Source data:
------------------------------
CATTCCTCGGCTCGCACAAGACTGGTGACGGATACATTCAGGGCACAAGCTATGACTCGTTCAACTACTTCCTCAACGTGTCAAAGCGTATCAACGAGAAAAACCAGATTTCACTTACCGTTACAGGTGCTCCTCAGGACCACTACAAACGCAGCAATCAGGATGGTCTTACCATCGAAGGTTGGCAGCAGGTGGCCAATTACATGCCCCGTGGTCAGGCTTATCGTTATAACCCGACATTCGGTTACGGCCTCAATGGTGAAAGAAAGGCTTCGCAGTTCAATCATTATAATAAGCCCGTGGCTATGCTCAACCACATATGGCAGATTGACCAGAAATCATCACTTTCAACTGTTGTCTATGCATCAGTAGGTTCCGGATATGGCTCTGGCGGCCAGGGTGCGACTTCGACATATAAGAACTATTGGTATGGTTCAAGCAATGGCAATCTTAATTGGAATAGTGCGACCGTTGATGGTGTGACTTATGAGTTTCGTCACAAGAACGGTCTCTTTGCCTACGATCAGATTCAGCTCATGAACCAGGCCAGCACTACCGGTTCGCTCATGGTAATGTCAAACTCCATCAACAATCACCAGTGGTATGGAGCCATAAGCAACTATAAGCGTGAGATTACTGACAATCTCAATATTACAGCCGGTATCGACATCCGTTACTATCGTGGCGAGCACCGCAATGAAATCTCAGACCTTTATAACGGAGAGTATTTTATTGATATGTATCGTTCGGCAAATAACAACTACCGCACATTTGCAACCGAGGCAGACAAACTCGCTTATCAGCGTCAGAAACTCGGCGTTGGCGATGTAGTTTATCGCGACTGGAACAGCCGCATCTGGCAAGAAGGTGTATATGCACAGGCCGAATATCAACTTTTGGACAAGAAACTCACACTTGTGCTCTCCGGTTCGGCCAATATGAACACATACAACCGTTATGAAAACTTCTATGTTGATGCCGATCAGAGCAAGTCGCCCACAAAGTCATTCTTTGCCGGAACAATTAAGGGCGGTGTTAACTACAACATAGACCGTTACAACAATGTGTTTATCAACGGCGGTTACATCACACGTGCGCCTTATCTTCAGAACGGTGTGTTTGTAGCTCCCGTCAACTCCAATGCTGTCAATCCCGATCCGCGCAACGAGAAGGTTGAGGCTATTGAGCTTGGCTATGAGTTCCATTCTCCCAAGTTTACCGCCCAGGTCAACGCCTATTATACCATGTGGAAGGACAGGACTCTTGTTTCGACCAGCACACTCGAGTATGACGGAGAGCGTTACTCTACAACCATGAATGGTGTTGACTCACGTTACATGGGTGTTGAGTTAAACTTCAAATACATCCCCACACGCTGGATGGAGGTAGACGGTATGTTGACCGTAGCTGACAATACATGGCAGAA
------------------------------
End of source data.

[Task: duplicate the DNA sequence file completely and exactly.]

CATTCCTCGGCTCGCACAAGACTGGTGACGGATACATTCAGGGCACAAGCTATGACTCGTTCAACTACTTCCTCAACGTGTCAAAGCGTATCAACGAGAAAAACCAGATTTCACTTACCGTTACAGGTGCTCCTCAGGACCACTACAAACGCAGCAATCAGGATGGTCTTACCATCGAAGGTTGGCAGCAGGTGGCCAATTACATGCCCCGTGGTCAGGCTTATCGTTATAACCCGACATTCGGTTACGGCCTCAATGGTGAAAGAAAGGCTTCGCAGTTCAATCATTATAATAAGCCCGTGGCTATGCTCAACCACATATGGCAGATTGACCAGAAATCATCACTTTCAACTGTTGTCTATGCATCAGTAGGTTCCGGATATGGCTCTGGCGGCCAGGGTGCGACTTCGACATATAAGAACTATTGGTATGGTTCAAGCAATGGCAATCTTAATTGGAATAGTGCGACCGTTGATGGTGTGACTTATGAGTTTCGTCACAAGAACGGTCTCTTTGCCTACGATCAGATTCAGCTCATGAACCAGGCCAGCACTACCGGTTCGCTCATGGTAATGTCAAACTCCATCAACAATCACCAGTGGTATGGAGCCATAAGCAACTATAAGCGTGAGATTACTGACAATCTCAATATTACAGCCGGTATCGACATCCGTTACTATCGTGGCGAGCACCGCAATGAAATCTCAGACCTTTATAACGGAGAGTATTTTATTGATATGTATCGTTCGGCAAATAACAACTACCGCACATTTGCAACCGAGGCAGACAAACTCGCTTATCAGCGTCAGAAACTCGGCGTTGGCGATGTAGTTTATCGCGACTGGAACAGCCGCATCTGGCAAGAAGGTGTATATGCACAGGCCGAATATCAACTTTTGGACAAGAAACTCACACTTGTGCTCTCCGGTTCGGCCAATATGAACACATACAACCGTTATGAAAACTTCTATGTTGATGCCGATCAGAGCAAGTCGCCCACAAAGTCATTCTTTGCCGGAACAATTAAGGGCGGTGTTAACTACAACATAGACCGTTACAACAATGTGTTTATCAACGGCGGTTACATCACACGTGCGCCTTATCTTCAGAACGGTGTGTTTGTAGCTCCCGTCAACTCCAATGCTGTCAATCCCGATCCGCGCAACGAGAAGGTTGAGGCTATTGAGCTTGGCTATGAGTTCCATTCTCCCAAGTTTACCGCCCAGGTCAACGCCTATTATACCATGTGGAAGGACAGGACTCTTGTTTCGACCAGCACACTCGAGTATGACGGAGAGCGTTACTCTACAACCATGAATGGTGTTGACTCACGTTACATGGGTGTTGAGTTAAACTTCAAATACATCCCCACACGCTGGATGGAGGTAGACGGTATGTTGACCGTAGCTGACAATACATGGCAGAA